Hunting excursions usually are associated with cool, crisp mornings.
But the other evening, as I tucked myself into the edge of a tall cornfield, even after a short walk, a rivulet of sweat already trickled between my shoulder blades.
September in Minnesota can be that way sometimes, of course — just an extension of summer.
But summer heat notwithstanding, several hunting seasons, among them one for lumbering giant Canada geese and at the other end of the avian spectrum, one for fleet-winged mourning doves, began last weekend.
So on this, the 10th autumn since the latter species once again was declared a game bird in Minnesota, I hoped to bag a few.
There undoubtedly are a few reading this who will take issue with the mourning dove’s elevation to game bird status and the idea of hunting them.
Even though it was classified as a game bird in most states, since 1946 the mourning dove was a protected species in Minnesota.
So maybe it’s understandable how some are inclined to make an emotional connection with the birds seen at bird feeders or cooing from roof ridgesin the evening.
From a biological point of view, however, there is no reason the prolific, short-lived bird should not be hunted.
According to U.S. Fish and Wildlife Service 2012 population estimates, mourning doves are North America’s most plentiful game birds with an estimated continental population of 308 million.
They also happen to be the most popular game bird with anywhere from 20 million to 70 million harvested annually by hunters.
In many states, the opening day of the dove hunting season is elevated to holiday status, a time for family and friends to gather.
In Minnesota, the dove hunting tradition has been slow to gain momentum since that first modern day season was held in 2004.
Except for that first year, when some 15,000 hunters hunted doves, hunter numbers have settled in at around 10,000.
Minnesota is at the northern edge of the mourning dove’s range. And even through the season which began last weekend runs into November, most of the state’s birds fly the coop by mid-September with the first hints of cool weather.
Conventional hunting dove hunting strategies call for targeting open areas, specifically shallow farm ponds or harvested small grain fields.
In Nicollet County, a landscape of tall corn and lush soybeans, both are in short supply.
Instead, I found a cornfield where a portion recently had been opened up after being cut for silage.
Hoping to entice a few of the dozens of doves I spotted perched on nearby roadside power lines on my drive out to the farm, I fastened a half-dozen dove decoys to the artificial perch — a shepherd’s hook — I borrowed from my wife’s garden.
Camouflaged and tucked into the first row of uncut corn, a petite 20 gauge side-by-side nestled in the crook of my arm. Nothing fancy but it was special, nevertheless.
The Fox bearing the patina of wear from its years afield was a gift from a friend — longtime hunting buddy — earlier this summer.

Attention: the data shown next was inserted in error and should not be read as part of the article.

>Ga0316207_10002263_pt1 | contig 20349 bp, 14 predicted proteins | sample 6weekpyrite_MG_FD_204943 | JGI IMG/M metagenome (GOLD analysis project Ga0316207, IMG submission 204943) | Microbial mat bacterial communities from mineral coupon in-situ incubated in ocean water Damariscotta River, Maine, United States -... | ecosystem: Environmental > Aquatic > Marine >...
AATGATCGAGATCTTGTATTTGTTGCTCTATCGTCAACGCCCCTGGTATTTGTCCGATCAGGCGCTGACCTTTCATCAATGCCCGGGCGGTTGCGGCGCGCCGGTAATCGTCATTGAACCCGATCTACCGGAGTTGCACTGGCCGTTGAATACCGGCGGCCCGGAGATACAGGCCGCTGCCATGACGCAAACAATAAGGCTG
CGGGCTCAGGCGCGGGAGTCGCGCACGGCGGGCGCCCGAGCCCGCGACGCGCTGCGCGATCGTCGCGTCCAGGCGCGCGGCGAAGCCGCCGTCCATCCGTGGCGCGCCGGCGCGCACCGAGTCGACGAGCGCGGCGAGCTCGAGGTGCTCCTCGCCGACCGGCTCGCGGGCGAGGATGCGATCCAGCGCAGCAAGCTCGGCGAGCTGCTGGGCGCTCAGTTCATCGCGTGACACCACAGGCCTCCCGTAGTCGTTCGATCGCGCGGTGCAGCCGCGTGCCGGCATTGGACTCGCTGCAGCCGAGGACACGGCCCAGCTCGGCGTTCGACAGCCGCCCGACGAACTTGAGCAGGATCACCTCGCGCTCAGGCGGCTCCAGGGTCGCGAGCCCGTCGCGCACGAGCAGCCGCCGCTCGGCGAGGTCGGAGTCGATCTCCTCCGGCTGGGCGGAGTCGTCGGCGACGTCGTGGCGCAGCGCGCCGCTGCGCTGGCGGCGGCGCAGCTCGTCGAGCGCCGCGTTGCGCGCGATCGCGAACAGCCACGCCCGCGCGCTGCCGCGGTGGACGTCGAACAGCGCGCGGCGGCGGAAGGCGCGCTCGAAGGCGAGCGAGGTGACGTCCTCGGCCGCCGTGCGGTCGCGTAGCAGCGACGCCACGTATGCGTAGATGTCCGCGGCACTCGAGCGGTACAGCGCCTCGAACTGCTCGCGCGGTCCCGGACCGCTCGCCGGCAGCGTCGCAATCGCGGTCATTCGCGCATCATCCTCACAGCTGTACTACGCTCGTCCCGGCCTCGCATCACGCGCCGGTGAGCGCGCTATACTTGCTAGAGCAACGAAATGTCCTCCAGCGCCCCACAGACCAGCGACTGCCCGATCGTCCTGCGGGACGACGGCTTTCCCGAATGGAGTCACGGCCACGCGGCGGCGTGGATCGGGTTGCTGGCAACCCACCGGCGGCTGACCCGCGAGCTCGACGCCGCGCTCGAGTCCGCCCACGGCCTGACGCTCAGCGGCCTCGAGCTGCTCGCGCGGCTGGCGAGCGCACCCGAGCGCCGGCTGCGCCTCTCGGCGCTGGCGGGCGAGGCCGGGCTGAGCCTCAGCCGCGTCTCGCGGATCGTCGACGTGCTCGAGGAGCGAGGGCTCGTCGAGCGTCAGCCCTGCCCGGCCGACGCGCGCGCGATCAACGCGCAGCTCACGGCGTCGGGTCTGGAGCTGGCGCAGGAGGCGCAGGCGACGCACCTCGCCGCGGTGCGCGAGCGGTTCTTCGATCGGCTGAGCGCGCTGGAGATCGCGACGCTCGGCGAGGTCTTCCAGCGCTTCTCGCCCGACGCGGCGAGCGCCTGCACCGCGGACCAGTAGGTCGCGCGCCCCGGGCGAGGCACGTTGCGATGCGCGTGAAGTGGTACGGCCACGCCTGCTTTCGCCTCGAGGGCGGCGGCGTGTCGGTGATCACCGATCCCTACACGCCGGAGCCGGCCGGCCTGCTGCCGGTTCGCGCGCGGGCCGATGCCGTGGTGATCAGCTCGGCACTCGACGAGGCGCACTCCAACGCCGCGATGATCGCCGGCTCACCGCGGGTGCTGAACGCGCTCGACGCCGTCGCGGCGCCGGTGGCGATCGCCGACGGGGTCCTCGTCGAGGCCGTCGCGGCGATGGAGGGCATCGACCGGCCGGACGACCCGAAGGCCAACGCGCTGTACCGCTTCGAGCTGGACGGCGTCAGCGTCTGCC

Approaching his eighth decade, he concluded that his days of busting through briars and cattails in pursuit of pheasants were behind him.
And although he still hunts wild turkeys, he felt he was a bit under-gunned for those big birds with a little 20-gauge.
“Would you like to have it,” he offered. I was honored to accept it.
I’m not getting any younger either and the difference between lugging my 12 gauge over-under and the 20 gauge as I had walked the several hundred yards to reach my hunting spot the other evening was delightful.
Sweating, occasionally sipping a bit of already-tepid water from the bottle, I scanned the horizon for the speck of approaching doves.
A few barn pigeons swooped by, the dodging and darting dragonflies had me momentarily tightening the grasp on the shotgun.
While several flocks of doves skirting past, they were either out of range or flying over the unpicked portion of the cornfield where a downed bird would be impossible to find.
Finally, a pair materialized, their approach over the cut cornrows betrayed by the characteristic whistle of wing-feathers, a passing shot from left to right.
I swung and pulled the trigger. A miss. I increased the lead a bit and fired the last barrel. Feathers flew and I had drawn first blood with my friend’s gift.
An hour and many shots later, as the sun finally touched the horizon, I headed back to the truck. Along with only two more birds in the bag, I carried a good dose of humility over my poor shooting at the fleet targets.
Tasty though they may be, I’m not so foolish as to suggest that the breasts of three doves makes a meal for two.
But later that evening, brushed with olive oil, seasoned, then run across a hot grill, they were a fitting appetizer to the casserole made of one of last year’s pheasants that was bubbling away in the oven when I got home.
John Cross is a Free Press staff writer. Contact him at 344-6376 or by e-mail at email@example.com.